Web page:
Major Walter Peters

Major Walter Peters (1937-2013)

The First Canadian-born Black Jet Pilot in the RCAF; first Human Rights Officer for the Canadian Armed Forces.

Walter “Wally” Peters was a man of many accomplishments. Born the youngest of six children  in Nova Scotia’s Annapolis County during the Great Depression, he  relocated with his family to Saint John, N.B., where he graduated from  Saint John High School.  A gifted athlete, he switched from rugby to  football when he moved on to Mount Allison University, graduating in  1959. He went on to further studies at the University of Southern  California. Returning to Saint John, he worked for the municipal  government and for the Canada Mortgage and Housing Corporation. At 24  years of age he enrolled in the Royal Canadian Air Force (RCAF). At this  time there were very few African Canadians in the RCAF. Peters was  accepted into the jet pilot training program and completed the course  with top honours, becoming the first Canadian-born Black jet fighter pilot. He would have a distinguished  career in the Canadian Armed Forces as well as the broader realm of  aviation. Based in Saskatchewan, his skills were put to good use as a  flying instructor. He also flew the C-100 “Canuck” fighter/interceptor  in a number of air shows.  In the early 1970s he was involved in  organizing the famous Snowbirds air demonstration squadron, which flew  the iconic CT 114 Tutor jet.  In addition to being the first human  rights officer in the Canadian Armed Forces, Walter Peters was an  advisor to the United Nations Security Council in New York. In 1983 he  briefed the Security Council on the shooting down, by the Soviet air  force, of a Korean civilian airliner with the loss of nearly 300 lives.  He retired from the RCAF with the rank of Major in 1984 and worked until  1988 with Transport Canada. Many testify to his importance as a role  model for both visible minorities and all members of the RCAF. Walter  Peters was the first president of the New Brunswick Association for the Advancement of Coloured People.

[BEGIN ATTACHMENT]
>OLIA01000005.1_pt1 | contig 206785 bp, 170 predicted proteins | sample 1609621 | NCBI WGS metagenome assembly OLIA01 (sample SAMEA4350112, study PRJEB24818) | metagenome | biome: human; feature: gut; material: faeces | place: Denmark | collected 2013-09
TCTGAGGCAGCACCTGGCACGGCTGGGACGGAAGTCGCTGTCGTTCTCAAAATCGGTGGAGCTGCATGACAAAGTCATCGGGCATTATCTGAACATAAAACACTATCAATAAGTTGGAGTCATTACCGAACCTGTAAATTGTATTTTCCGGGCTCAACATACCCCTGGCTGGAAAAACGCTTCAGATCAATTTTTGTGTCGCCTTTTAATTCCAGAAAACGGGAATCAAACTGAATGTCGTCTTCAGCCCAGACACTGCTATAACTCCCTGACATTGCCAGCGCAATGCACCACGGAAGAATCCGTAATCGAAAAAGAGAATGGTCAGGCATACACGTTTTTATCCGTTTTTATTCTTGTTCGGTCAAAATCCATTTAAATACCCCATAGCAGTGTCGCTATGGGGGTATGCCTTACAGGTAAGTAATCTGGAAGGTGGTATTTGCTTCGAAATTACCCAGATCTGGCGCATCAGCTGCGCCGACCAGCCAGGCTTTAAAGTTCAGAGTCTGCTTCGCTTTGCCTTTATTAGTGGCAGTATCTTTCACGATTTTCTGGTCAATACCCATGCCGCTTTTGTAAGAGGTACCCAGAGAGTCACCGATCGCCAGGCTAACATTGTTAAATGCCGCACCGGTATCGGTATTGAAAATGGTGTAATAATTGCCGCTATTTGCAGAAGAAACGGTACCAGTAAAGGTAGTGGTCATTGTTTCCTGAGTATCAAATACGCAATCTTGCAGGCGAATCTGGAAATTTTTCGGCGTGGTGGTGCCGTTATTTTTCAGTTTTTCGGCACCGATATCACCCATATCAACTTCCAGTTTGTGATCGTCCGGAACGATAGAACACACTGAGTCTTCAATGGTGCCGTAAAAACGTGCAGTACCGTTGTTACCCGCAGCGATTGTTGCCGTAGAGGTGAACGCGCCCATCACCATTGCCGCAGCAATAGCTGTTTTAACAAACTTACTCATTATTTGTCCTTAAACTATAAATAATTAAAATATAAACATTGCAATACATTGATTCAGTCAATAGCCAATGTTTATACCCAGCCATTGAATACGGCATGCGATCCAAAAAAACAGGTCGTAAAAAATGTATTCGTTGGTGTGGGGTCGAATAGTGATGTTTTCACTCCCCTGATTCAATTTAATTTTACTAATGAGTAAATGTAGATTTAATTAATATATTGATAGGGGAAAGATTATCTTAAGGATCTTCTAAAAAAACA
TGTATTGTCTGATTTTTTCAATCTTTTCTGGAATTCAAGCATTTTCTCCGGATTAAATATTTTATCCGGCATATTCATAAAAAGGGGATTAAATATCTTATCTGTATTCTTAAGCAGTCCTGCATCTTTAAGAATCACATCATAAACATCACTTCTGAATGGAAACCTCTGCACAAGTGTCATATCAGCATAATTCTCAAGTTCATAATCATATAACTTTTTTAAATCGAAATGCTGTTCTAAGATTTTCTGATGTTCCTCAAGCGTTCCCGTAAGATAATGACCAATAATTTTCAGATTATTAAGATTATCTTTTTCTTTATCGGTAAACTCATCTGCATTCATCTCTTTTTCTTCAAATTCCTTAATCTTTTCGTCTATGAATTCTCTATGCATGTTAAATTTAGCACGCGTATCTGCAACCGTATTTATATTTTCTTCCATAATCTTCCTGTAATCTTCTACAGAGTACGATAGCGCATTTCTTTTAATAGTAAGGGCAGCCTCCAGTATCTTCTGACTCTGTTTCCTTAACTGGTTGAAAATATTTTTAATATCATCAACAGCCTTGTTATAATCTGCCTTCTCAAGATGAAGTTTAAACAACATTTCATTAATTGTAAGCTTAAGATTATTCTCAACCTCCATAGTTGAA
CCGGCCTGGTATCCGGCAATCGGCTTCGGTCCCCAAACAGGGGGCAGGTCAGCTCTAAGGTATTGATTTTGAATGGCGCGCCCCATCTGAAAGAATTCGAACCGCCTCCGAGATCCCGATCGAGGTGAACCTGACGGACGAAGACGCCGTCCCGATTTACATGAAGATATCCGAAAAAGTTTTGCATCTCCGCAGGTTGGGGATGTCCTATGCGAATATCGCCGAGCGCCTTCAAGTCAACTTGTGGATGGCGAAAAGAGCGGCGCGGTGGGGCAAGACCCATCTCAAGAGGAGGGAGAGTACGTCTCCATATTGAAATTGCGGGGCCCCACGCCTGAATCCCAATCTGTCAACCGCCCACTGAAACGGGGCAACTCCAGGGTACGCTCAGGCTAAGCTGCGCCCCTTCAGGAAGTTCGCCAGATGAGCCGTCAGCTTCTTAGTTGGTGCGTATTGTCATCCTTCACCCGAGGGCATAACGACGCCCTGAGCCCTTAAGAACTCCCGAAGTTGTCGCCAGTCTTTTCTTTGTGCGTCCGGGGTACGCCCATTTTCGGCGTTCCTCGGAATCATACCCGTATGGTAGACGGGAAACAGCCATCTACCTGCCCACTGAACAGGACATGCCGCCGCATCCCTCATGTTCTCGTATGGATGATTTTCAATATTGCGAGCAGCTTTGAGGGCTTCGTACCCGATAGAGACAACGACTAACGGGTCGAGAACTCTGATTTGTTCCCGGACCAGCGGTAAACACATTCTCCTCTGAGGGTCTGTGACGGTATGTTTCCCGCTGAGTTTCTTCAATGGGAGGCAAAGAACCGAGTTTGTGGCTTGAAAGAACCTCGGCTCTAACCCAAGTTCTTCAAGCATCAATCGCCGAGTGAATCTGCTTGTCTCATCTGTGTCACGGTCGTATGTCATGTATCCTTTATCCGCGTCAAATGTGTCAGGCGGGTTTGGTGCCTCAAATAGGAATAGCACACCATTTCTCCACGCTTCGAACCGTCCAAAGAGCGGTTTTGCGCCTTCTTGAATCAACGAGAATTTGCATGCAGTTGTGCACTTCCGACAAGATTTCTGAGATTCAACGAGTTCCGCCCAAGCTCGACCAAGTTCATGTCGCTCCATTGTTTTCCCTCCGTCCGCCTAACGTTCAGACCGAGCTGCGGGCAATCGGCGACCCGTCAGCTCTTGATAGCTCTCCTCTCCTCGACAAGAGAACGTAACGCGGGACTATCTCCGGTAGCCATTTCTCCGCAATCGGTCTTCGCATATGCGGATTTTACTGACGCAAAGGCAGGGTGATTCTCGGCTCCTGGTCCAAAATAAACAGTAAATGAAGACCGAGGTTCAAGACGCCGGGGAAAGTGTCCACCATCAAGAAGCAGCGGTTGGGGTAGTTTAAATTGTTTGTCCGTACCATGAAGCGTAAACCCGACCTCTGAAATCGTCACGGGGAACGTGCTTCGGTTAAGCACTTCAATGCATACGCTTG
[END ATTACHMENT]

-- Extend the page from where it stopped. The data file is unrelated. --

(Photo courtesy of Catherine (Peters) Jones)

Seamour Tyler

Seymour Tyler

A soldier, railwayman and farmer, Mr. Tyler was born in Saint John on  February 22, 1897. He enlisted in the Canadian army in 1915 and spent  most of the First World War with the Canadian Black Devils from Winnipeg  as a bugler. Prior to the war, he played in the Saint John Brass Band  and organized the first boy scout bugle band in Saint John. After the  war he started a trucking business in Saint John, but later decided he  wanted to become a farmer, so moved to the Ripples area, but he  maintained his ties with the military.

In the years prior to the Second World War, he  belonged to the York Regiment Matilda, and  just before the Second  World War the regiment was amalgamated with the Carlton Light Infantry  to form the Carlton York Regiment. When the Second World War broke out  the Carlton York Regiment was named part of the first contingent to be  sent over seas and Bugle Sergeant Tyler was with them. He was awarded  the Silver Bugle by his regiment in 1939 for 21 years of service. When  the ship landed in Scotland, he led the parade to where the first  Canadian contingent met future Governor General Vincent Massey and  Canadian Commander major General A.G.L. MacNaughton. One of Mr. Tyler’s  treasured memories was his visit with King George VI, and another with  Queen Elizabeth during the first inspection after arrival in Britain.  However, his career in the Second World War was cut short in 1941 when  his leg was broken in seven places during bombing attacks in the Battle  of Britain and was sent home.

He became known to thousands of  Canadians who traveled on the CPR where from 1941 to 1959 he served as a  porter on the Saint John to Montreal, Saint John to Boston, Toronto to  Regina and many other runs. When he returned to the family farm in  Minto, he became friend and confidant to many and distinguished himself  as the most honoured member of the Black community in new Brunswick for  the work he did to promote the pride, unity and dignity of his race  through education.